When the Ravens turned in the card for the 160th overall pick in the 2021 NFL Draft, most analysts believed that Eric DeCosta & Co. found a steal in the form of Ohio State University’s Shaun Wade.
Wade was one of college’s best corners in 2019 when he manned the slot for the Buckeyes. He was a consensus All-American and a first-team Big-10 defender. The 2020 chapter of his collegiate career was different. Wade was moved to the outside and as a perimeter defender he struggled against more accomplished wide receivers. Some blamed the struggles on nagging injuries and the learning curve associated with manning the boundary.
Consequently Wade’s draft stock fell, precipitously. Had he entered the draft in 2020, analysts have suggested that he would have been a Day 2 pick. And given his accomplishments in the slot in 2019 matched up against the Ravens need for depth at the position, particularly when considering a graduation plan from the oft-injured but highly talented Tavon Young, there appeared to be great value and upside for the Ravens with the pick.
But Wade struggled mightily during OTA’s and training camp. Even players who are destined for the practice squad at best – players like Jaylon Moore and Victor Binjimen, regularly had their way with Wade, often leaving him behind with distance to spare. The hopeful restoration of his production by moving him to the inside didn’t happen. His length (6’1”) is an asset but he lacks the change of direction skills, hip fluidity and sense of urgency needed to match up against shifty receivers that possess a measurable degree of suddenness.
It isn’t the Ravens style to give up on 5th round rookies. If NFL Parlay Picks placed odds on such a move, it would be an extreme long-shot. But as camp went on and Wade’s struggles continued, talk about the 22-year-old native of Jacksonville, FL centered mostly upon how the Ravens could strategically slide him to their practice squad for further development. That would have been a challenge. A player with Wade’s resume and size coming from OSU would unlikely sneak through waivers and the opportunity cost for keeping an underperforming player on the 53 would have been more costly than exploring a trade for Wade.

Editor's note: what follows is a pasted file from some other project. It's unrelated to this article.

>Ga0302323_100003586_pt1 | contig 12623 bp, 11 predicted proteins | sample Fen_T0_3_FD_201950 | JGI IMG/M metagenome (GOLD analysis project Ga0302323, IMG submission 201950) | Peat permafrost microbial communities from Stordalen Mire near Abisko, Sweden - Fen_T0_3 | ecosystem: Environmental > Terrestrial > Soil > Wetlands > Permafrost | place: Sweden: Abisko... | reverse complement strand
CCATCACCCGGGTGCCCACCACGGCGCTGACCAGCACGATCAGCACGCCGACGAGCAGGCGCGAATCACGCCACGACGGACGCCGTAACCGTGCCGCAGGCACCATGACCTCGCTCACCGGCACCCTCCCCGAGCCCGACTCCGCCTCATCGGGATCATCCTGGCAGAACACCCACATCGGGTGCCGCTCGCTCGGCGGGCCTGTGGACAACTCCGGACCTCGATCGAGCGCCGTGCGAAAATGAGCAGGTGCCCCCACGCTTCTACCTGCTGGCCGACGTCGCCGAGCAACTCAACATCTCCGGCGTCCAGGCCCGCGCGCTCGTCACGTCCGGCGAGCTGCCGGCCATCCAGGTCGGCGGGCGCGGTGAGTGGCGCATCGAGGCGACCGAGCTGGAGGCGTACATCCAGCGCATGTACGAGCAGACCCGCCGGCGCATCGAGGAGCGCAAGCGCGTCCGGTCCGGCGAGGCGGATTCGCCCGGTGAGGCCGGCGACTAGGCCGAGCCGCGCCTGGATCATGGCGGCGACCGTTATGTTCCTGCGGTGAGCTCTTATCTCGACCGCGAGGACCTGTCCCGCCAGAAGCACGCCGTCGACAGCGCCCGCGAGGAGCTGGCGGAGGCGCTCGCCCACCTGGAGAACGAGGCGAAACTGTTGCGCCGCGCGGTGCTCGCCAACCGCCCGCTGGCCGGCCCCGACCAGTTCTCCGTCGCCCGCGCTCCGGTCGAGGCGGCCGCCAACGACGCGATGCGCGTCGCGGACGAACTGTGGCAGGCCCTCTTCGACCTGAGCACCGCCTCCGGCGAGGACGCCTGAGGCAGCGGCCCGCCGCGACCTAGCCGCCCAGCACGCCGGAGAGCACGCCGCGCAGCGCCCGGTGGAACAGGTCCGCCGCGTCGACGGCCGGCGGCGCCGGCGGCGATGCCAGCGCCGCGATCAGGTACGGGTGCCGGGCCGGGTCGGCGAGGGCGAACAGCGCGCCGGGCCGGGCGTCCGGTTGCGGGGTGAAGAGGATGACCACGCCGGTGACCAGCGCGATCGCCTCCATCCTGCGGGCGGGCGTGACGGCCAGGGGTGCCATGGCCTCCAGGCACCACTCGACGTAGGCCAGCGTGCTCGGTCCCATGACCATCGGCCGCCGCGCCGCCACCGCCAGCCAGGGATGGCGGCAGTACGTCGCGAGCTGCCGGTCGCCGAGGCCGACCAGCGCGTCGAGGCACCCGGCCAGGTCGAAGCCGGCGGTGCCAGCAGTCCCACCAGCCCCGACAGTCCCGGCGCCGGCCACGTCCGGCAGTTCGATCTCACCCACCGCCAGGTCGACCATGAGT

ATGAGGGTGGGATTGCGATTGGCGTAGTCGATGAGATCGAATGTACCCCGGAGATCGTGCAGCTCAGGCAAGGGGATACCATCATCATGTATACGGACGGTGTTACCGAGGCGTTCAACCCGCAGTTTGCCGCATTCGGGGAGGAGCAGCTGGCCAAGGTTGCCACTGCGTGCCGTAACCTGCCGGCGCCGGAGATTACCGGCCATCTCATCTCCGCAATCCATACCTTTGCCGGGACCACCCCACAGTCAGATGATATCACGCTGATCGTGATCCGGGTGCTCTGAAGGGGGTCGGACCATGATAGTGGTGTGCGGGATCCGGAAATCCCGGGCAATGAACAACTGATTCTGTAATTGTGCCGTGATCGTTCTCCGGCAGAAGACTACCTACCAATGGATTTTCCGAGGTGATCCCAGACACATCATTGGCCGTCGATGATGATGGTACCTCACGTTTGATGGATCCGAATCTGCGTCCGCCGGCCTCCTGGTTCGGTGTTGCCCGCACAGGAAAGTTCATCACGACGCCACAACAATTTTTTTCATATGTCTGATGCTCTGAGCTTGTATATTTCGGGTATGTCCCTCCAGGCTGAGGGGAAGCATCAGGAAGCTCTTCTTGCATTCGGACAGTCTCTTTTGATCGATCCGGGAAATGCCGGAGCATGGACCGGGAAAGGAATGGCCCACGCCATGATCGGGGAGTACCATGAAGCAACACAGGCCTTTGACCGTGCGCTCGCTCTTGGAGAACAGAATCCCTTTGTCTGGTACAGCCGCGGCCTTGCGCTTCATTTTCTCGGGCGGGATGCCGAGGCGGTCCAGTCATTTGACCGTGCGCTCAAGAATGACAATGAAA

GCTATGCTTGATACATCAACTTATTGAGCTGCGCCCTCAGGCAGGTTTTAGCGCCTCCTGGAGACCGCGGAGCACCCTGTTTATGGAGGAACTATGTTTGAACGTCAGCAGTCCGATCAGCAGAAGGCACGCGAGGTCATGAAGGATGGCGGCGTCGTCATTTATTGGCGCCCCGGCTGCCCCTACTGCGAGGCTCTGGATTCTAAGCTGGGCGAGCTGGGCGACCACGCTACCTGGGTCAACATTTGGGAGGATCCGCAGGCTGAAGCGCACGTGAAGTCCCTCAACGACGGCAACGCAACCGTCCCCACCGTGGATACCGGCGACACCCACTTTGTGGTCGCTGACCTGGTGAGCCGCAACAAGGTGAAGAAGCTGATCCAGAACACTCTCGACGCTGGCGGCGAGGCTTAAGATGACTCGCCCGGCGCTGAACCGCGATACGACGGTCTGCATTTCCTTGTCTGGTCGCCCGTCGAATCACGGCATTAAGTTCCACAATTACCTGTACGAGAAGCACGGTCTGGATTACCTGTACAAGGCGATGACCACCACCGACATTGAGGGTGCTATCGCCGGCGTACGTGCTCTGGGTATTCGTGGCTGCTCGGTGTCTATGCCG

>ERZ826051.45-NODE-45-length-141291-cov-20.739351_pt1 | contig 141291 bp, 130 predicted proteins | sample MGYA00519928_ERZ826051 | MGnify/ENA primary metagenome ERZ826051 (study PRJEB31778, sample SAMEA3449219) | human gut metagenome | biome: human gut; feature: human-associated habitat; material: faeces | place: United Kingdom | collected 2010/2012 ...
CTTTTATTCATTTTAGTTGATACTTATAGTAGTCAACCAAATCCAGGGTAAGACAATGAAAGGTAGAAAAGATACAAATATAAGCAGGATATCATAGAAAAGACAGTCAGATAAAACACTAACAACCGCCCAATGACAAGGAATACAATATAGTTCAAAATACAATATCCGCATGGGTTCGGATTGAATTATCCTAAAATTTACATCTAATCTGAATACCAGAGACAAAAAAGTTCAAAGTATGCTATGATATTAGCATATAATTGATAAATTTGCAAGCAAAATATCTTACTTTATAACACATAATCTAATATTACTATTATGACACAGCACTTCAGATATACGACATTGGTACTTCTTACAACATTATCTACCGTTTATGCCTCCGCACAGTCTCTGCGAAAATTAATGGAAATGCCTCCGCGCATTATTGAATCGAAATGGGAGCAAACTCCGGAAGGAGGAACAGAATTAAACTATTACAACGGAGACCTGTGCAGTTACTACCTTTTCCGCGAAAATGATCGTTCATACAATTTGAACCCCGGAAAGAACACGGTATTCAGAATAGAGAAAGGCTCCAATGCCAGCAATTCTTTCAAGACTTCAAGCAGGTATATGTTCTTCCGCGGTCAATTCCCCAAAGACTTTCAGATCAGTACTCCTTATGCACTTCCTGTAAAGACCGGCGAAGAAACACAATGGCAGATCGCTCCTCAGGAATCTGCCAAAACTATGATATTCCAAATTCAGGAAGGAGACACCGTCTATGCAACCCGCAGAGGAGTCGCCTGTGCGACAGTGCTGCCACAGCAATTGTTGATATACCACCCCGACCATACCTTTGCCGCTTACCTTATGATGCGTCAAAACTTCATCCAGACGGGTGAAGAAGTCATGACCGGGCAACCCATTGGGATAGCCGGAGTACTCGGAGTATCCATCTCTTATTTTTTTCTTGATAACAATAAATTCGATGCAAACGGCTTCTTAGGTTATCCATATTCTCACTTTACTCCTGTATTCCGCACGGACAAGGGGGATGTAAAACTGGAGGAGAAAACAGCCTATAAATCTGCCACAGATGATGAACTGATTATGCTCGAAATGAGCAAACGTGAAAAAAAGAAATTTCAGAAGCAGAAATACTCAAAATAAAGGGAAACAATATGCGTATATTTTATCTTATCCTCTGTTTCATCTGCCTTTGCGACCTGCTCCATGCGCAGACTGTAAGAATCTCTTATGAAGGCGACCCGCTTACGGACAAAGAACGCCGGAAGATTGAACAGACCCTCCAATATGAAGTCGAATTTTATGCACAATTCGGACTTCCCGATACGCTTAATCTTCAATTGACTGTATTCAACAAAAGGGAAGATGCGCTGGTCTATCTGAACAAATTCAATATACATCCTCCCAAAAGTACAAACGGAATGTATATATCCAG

That @shaunwade24 interception sealed the win to keep the preseason streak alive. ????
— Baltimore Ravens (@Ravens) August 15, 2021
At the end of day 3 of the 2021 NFL Draft, the Ravens had taken a shot on a falling prospect hoping that he could rekindle the magic in the slot from 2019. It didn’t work out. So DeCosta, instead of exposing Wade and getting zip in return, found a trading partner in the New England Patriots that allows the Ravens to recoup the draft capital invested in Wade over a 2 year installment plan.
NOTE: For Wade the Ravens acquire a 2022 7th-round from the Patriots and a 2023 5th-round pick. The 2022 pick is one the Patriots acquired from the Texans which slightly strengthens its value.
The trade will trigger some dead money against the team’s cap. In 2021 the Ravens will be charged $79,391 and in 2022 they’ll carry $238,173 in dead currency. To put that in perspective, the Ravens get a couple of picks in return for Wade and they don’t have to keep an underachieving player (while using his roster spot for a more productive one) and not have to carry Wade’s corresponding cap numbers of $660,000 and $825,000 respectively, in ’21 and ’22.
The move feels like a win for the Ravens.
Ultimately time will tell if it is, when we observe Wade’s career compared against the careers of the future Ravens who will arrive via the picks acquired from Bill Belichick.
Also given that they are already expected to have 10 picks in 2022, pushing the 5th out to 2023 gives them 8 scheduled picks for 2023.https://t.co/zIhrXNySG0
— Brian McFarland (@RavensSalaryCap) August 26, 2021